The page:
The Mamata Banerjee-led Trinamool Congress (TMC) dominates the political landscape of West Bengal, where 42 Lok Sabha seats will go to the polls. In the 2014 elections, the state’s voter turnout was 82.16%, much higher than the all-India figure of 66.4%. Mint takes a look at the state’s electoral pot.
What’s the importance of West Bengal in the political sphere?
West Bengal was a citadel of the Left and one of the three states, along with Kerala and Tripura, where Left parties were a force to reckon with. The Left ruled Bengal from 1977 to 2011—the longest uninterrupted rule by any coalition in a state—on the back of pro-farmer and pro-poor policies. Jyoti Basu was the chief minister for 23 of these 34 years. Over time, industries shut shop, leading to job loss. There were also allegations of booth capturing and murder of political opponents. Against this backdrop, the Trinamool Congress (TMC) led by Mamata Banerjee dislodged the Left.
Why is Banerjee popular?
In a state prone to political violence, Banerjee has the pulse of the people. The chief minister has tried to attract private capital, but with limited success. She also rules over a hotbed of arts and culture, where economic prosperity is not the end-all and be-all of life and where the sophistication of the elite has a lot of appeal. Schemes such as Kanyashree to educate girls, a Krishak Bandhu plan offering ₹5,000 per acre to farmers and a Sabuj Sathi scheme to distribute cycles to students from Classes IX and XII have received a good response. TMC is one of the two parties in India that has a quota for women candidates.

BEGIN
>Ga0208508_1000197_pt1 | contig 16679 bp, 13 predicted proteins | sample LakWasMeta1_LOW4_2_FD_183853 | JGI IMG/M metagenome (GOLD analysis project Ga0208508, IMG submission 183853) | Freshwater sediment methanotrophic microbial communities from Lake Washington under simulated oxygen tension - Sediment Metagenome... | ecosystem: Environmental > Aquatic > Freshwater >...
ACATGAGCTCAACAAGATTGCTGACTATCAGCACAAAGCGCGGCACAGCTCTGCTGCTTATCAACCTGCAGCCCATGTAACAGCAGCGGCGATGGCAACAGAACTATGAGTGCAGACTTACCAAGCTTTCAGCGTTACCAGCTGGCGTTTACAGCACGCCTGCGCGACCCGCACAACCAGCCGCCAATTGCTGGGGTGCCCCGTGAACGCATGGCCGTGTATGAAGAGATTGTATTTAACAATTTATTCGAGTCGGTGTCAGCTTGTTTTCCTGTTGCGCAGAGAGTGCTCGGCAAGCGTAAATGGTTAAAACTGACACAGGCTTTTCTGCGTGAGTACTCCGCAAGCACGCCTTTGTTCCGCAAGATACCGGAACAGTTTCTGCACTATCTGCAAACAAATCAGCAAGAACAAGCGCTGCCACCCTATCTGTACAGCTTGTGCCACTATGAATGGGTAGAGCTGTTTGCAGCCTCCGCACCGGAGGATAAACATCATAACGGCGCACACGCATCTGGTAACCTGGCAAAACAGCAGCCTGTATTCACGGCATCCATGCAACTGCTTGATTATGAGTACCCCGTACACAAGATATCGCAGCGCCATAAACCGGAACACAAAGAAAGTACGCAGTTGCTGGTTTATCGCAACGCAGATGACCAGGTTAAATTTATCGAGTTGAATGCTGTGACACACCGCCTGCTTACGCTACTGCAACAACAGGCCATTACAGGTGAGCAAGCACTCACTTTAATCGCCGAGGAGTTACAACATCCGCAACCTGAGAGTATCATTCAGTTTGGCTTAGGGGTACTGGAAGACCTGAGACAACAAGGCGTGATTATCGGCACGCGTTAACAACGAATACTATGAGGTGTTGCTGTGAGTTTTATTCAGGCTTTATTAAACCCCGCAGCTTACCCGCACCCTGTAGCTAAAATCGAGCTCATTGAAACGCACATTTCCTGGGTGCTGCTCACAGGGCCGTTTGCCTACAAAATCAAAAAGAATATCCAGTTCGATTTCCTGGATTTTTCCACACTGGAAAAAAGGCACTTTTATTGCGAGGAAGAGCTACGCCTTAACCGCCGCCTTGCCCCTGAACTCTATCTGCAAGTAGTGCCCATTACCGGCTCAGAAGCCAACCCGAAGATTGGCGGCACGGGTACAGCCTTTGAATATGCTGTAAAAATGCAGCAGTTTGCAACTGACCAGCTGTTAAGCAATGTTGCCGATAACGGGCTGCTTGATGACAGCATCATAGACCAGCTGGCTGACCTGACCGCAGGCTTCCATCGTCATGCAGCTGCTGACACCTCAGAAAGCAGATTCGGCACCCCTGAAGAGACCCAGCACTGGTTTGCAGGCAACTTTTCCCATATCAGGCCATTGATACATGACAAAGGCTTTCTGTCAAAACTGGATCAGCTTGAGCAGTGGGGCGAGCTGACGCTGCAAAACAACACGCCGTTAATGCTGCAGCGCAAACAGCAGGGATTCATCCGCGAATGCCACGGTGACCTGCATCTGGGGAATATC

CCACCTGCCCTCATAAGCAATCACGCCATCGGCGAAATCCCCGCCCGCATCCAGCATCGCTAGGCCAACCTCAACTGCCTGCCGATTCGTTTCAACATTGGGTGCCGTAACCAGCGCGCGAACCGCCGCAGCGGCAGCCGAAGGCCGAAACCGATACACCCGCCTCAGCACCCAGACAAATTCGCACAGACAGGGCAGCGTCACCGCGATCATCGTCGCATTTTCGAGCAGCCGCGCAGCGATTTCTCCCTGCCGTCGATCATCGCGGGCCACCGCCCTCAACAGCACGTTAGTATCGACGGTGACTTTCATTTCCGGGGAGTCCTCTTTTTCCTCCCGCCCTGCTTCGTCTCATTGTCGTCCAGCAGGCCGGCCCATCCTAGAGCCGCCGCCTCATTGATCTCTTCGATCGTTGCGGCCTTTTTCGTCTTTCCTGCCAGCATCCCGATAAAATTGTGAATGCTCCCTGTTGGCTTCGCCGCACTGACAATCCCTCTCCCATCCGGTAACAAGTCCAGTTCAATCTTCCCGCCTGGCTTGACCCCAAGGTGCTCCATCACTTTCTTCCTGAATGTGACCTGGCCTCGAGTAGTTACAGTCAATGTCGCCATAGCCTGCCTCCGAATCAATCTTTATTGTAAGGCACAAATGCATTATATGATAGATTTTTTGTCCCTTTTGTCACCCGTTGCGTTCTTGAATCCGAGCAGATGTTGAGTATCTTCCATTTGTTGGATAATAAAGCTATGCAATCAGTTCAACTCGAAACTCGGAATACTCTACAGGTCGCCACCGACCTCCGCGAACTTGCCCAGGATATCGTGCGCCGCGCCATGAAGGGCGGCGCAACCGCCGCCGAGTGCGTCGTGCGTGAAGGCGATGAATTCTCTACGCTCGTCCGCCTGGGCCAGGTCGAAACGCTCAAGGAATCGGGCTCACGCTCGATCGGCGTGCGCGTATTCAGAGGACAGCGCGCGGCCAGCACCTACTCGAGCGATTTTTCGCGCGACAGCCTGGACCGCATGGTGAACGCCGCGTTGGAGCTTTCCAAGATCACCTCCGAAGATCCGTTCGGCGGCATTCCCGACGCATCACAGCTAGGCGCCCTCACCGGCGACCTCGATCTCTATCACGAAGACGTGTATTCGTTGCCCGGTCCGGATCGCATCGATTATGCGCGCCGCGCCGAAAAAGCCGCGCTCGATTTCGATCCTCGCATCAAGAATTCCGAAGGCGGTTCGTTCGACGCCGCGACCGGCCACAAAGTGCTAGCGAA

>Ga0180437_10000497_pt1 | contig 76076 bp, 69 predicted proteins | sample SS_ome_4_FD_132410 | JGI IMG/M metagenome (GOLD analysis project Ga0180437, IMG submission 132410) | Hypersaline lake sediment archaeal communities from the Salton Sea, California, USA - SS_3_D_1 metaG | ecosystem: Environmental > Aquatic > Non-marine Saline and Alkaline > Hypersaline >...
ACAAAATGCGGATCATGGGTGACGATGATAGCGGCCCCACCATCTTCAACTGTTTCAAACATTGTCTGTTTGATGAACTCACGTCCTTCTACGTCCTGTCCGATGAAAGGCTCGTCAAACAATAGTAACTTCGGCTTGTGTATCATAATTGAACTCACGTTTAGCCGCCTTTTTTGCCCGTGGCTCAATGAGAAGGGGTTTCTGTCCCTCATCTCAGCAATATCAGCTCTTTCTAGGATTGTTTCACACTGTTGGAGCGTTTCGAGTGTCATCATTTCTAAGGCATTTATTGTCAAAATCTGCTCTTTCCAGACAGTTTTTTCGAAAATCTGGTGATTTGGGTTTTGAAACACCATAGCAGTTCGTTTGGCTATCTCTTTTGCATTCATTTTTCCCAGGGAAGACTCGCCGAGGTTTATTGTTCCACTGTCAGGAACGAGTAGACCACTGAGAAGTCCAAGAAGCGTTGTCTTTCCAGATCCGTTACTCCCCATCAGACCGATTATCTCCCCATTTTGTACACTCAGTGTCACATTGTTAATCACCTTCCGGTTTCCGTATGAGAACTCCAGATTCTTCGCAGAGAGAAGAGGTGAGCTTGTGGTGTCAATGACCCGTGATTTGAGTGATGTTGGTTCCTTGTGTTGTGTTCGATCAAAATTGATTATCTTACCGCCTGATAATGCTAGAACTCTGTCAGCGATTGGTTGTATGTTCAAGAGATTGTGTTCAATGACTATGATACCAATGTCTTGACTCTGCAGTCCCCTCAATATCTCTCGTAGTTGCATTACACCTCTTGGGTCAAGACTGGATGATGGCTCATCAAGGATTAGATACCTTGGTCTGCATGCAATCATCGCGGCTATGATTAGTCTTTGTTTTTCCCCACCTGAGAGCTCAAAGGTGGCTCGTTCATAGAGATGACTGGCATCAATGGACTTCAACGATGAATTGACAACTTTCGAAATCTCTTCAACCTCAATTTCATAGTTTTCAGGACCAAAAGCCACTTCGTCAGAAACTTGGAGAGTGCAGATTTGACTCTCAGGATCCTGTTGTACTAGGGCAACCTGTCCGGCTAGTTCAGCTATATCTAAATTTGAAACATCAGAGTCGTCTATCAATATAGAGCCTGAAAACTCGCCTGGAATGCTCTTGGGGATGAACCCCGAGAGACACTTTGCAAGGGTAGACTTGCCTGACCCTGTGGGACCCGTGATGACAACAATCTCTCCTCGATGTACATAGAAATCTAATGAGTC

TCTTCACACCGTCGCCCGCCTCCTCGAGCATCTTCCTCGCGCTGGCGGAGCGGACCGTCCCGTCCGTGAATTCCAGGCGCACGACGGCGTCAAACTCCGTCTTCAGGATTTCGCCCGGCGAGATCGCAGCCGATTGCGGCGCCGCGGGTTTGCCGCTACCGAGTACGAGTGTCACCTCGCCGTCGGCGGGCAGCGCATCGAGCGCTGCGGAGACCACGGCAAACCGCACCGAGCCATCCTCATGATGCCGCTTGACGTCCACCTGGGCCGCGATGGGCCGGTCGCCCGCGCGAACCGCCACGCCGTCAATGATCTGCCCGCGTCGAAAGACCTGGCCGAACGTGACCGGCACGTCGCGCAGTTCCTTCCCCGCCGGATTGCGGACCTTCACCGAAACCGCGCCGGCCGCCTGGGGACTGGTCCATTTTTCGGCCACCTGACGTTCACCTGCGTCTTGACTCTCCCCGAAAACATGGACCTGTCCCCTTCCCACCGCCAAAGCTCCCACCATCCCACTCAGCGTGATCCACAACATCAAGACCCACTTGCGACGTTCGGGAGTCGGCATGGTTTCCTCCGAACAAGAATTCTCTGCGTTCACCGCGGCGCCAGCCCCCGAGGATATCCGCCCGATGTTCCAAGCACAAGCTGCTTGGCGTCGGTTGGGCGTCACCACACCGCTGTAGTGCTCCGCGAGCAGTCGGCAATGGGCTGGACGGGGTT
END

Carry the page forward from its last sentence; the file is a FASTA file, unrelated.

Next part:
What are the state’s demographics?
West Bengal has a population 91.27 million and a sex ratio of 950, better than the country’s 943. The literacy rate is 76.26%. Almost 30% of the people belong to reserved categories.
What chance do the other parties stand?
It is Banerjee versus the rest, with no major alliances in place. In the 2016 assembly polls, the Bharatiya Janata Party (BJP) was a poor fourth, behind the Congress and the Left. With help from the Sangh, BJP would aim at a double-digit score, with a better outing in urban areas and votes from Hindu migrants. The lack of strong state-level leadership could hurt both the Congress and the Left. Support for the Congress is evenly spread out, though. Rural Bengal and minorities deserted the Left long ago, supporting Banerjee instead.
What are the key electoral issues?
Banerjee is no doubt the tallest leader in the state. The prevailing personality-driven politics in the state overlooks the graft charges and the lack of jobs and economic opportunities in her regime. She has been most strident in opposing Prime Minister Narendra Modi. While jobs, poverty elimination, access to education and security would appear to be poll issues, this is a state where ideologies can rule over the most pressing needs of life. Even if BJP records its best-ever tally in the state, that may not be enough to upstage TMC.